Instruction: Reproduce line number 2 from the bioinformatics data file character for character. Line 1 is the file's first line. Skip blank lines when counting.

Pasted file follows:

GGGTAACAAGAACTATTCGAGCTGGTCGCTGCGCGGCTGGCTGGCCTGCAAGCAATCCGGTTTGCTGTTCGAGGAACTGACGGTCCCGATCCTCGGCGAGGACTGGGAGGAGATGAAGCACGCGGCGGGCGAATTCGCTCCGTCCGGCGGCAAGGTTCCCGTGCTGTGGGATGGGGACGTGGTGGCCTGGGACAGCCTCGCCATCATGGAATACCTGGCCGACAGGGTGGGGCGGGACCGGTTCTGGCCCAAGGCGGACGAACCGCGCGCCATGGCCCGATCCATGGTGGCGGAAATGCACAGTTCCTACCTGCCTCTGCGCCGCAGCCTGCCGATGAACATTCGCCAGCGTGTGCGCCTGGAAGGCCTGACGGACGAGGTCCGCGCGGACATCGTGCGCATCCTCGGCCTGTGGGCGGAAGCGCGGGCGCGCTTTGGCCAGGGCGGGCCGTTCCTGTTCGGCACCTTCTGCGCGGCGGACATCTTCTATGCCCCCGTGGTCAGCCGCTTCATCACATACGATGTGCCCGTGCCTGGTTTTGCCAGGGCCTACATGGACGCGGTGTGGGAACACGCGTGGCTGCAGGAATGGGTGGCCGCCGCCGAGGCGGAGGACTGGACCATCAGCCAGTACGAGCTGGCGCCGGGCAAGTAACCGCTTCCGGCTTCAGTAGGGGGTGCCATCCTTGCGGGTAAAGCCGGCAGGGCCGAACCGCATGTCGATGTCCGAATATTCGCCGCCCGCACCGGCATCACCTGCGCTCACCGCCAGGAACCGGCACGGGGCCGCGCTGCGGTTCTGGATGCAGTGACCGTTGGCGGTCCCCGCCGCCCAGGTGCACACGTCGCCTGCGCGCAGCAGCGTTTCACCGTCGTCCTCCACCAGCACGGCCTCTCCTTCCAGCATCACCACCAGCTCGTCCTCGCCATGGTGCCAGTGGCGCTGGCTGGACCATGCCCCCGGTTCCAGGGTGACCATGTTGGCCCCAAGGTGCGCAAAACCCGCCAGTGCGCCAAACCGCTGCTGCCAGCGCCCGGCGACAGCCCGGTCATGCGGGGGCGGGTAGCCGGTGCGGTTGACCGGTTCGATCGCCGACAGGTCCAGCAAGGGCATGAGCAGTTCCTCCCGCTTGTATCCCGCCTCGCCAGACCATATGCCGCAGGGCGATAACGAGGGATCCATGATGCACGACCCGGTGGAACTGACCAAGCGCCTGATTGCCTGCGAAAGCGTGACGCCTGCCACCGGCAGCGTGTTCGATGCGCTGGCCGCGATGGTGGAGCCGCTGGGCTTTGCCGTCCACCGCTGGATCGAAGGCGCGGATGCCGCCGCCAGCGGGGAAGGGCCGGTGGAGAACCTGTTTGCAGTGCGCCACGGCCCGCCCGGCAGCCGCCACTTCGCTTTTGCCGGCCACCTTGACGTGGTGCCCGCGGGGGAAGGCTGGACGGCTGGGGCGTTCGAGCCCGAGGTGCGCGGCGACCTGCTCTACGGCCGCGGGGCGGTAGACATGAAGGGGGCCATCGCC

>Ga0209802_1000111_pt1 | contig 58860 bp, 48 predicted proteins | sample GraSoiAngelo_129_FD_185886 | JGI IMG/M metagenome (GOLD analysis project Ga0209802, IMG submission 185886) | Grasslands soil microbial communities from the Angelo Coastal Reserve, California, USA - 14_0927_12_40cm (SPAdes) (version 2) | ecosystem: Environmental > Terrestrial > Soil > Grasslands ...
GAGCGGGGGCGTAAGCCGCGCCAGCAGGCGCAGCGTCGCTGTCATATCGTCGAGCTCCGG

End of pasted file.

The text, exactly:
>Ga0209802_1000111_pt1 | contig 58860 bp, 48 predicted proteins | sample GraSoiAngelo_129_FD_185886 | JGI IMG/M metagenome (GOLD analysis project Ga0209802, IMG submission 185886) | Grasslands soil microbial communities from the Angelo Coastal Reserve, California, USA - 14_0927_12_40cm (SPAdes) (version 2) | ecosystem: Environmental > Terrestrial > Soil > Grasslands ...